Key Collections

The Cromwell Museum is home to the best collection in the world of items relating to Oliver Cromwell. We have a collection of nearly a thousand objects including paintings and works of art, arms and armour, personal items, written and printed documents, coins and medals and commemorative items relating to Cromwell’s life and times.

Around 70% of our collection belongs to the Museum; 10% is kindly loaned to us by other museums and institutions including the Royal Armouries, Cambridgeshire Archives and the Museum of London.

Just under 20% of our collection is on long term loan to us from the Bush family, Cromwell’s immediate descendants. We are very grateful for their ongoing support and kindness in sharing their incredible collection of items which have been handed down through the family over the last 370 years.

This section provides more information about just some of the highlights of the collection; most of the items here are part of our regular displays. We aim to be able to have a comprehensive searchable database of the entire collection accessible via this website over the next couple of years.

About a third of the Museum’s collection is on display at any one time; we welcome enquiries to view other items not currently on show by appointment. Please contact us for more details.

Portrait of King Charles I, Circle of Sir Peter Lely, Oil on Canvas.

This portrait depicts the King against a classical background in black silk robes (black being an expensive and high status dye) and wearing the Order of the Garter.

‘Cromwell leading his Cavalry into Battle’ by Abraham Cooper, c. 1860, Oil on Canvas.

This painting is almost certainly meant to show Cromwell in action at the Battle of Naseby in 1645. There are very few contemporary images of a Civil War battle, so most images of fighting from Cromwell’s time were, like this painting, produced in the Victorian period.

Portrait of Sir Oliver Cromwell, circle of Hieronimo Custodis, c.1580, Oil on Panel.

This late 16th century portrait depicts Sir Oliver Cromwell, uncle of Oliver Cromwell and then owner of Hinchingbrooke House as he was as a young man. Sir Oliver became a friend of King James I and regularly entertained him at Hinchingbrooke, virtually bankrupting himself in the process.

Portrait of George Monck, after Samuel Cooper, Oil on Canvas.

Monck was one of Cromwell’s most trusted commanders, despite having started the Civil War as a Royalist. He later went on to become one of the key figures in enabling the Restoration of the Monarchy in 1660.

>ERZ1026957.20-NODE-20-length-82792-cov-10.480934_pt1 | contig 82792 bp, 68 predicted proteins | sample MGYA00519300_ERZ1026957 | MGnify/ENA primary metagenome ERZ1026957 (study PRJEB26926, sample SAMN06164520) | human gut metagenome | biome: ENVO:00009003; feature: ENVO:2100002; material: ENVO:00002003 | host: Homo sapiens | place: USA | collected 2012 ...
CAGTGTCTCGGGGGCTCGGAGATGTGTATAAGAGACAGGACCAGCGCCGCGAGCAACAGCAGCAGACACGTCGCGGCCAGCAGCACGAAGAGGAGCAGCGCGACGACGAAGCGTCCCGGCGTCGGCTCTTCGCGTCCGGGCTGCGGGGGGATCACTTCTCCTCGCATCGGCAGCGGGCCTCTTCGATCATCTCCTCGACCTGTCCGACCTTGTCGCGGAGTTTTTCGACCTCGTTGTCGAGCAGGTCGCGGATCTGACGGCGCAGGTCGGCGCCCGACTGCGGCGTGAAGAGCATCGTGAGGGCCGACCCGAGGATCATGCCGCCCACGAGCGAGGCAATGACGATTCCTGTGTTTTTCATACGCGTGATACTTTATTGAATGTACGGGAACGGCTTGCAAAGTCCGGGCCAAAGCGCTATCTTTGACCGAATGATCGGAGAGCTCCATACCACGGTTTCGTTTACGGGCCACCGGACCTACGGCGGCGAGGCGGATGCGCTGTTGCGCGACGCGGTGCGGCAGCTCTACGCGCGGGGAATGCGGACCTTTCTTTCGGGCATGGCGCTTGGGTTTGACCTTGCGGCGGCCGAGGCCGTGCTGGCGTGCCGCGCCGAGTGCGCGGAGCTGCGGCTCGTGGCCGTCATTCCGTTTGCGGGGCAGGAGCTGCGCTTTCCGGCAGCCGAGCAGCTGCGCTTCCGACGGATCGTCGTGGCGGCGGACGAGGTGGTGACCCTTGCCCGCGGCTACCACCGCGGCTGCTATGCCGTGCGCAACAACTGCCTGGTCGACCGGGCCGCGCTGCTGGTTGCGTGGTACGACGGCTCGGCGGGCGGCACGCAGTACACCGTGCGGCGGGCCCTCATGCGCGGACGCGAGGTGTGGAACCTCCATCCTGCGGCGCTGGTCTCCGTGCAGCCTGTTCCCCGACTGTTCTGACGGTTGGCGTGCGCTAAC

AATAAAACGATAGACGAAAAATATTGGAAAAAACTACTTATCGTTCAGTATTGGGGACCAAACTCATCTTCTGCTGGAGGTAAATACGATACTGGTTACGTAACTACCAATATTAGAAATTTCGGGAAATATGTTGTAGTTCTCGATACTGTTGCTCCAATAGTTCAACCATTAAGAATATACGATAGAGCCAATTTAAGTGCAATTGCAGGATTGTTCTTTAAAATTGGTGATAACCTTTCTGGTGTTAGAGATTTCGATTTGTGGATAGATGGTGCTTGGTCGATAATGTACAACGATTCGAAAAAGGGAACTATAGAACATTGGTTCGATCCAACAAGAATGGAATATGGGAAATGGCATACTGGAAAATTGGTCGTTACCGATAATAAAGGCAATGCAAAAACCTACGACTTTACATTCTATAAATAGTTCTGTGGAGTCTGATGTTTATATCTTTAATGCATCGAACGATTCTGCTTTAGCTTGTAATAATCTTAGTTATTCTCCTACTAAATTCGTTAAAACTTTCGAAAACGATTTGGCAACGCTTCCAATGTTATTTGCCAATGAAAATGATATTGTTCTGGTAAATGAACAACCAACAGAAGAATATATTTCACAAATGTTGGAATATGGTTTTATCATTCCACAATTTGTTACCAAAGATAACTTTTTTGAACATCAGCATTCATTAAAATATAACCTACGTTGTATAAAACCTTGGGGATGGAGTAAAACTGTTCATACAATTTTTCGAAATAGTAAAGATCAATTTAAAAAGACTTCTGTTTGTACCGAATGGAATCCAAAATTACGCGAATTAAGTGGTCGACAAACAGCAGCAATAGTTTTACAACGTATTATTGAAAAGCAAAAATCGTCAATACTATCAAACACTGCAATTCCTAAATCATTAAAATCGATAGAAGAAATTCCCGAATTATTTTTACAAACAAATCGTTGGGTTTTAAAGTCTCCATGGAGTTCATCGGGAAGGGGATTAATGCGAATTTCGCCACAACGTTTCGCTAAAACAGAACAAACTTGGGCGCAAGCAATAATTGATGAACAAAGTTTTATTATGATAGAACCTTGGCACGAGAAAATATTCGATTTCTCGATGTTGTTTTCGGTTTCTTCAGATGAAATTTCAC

Portrait of Oliver Cromwell by Robert Walker, Oil on Canvas.

This portrait of Cromwell is based on an earlier Van Dyck portrait of Sir Edmund Verney, King Charles I’s standard bearer. Tradition has it that this portrait was owned by his daughter Bridget.

Portrait of Edward Montagu, 1st Earl of Sandwich, Circle of Sir Peter Lely, Oil on Canvas.

This portrait is of Edward Montagu (1625-72) who was brought up at Hinchingbrooke House, educated at Huntingdon Grammar School (now the Museum) and served as an admiral to both Cromwell and Charles II.

‘Study for a painting of the Battle near Boston’ by James Ward, c.1826, Oil on Canvas.

This painting depicts a Civil War battle with Cromwell at the heart of the action in a fierce cavalry action. The exact battle which it shows is disputed – it may show the Battle of Winceby which took place in Lincolnshire in 1643, although it has been exhibited at times as showing the Battle of Marston Moor in 1644.

Portrait of Sir Thomas Fairfax, Circle of Robert Walker, Oil on Canvas.

This is an unusual portrait of Fairfax, Cromwell’s friend and commander through much of the Civil War, depicted in armour as befits a general.

Portrait of Oliver Cromwell, Studio of Sir Peter Lely, Oil on Canvas.

This is one of several copies of the same portrait produced in Lely’s studio. This is thought to be the portrait for which Cromwell reputedly told the artist: “Mr Lely, I desire that you would use all your skill to paint my picture truly like me, and not flatter me at all; but remark all these roughnesses, pimples, warts and everything; otherwise I will never pay a farthing for it”.

Portrait of Oliver Cromwell by Robert Walker, c.1649, Oil on Canvas.

This unique portrait of Cromwell is the largest item in our collection; at over 2m tall it is almost a life sized portrait, showing him dressed as a senior cavalry officer and carrying a general’s baton of office.

Download acrobat reader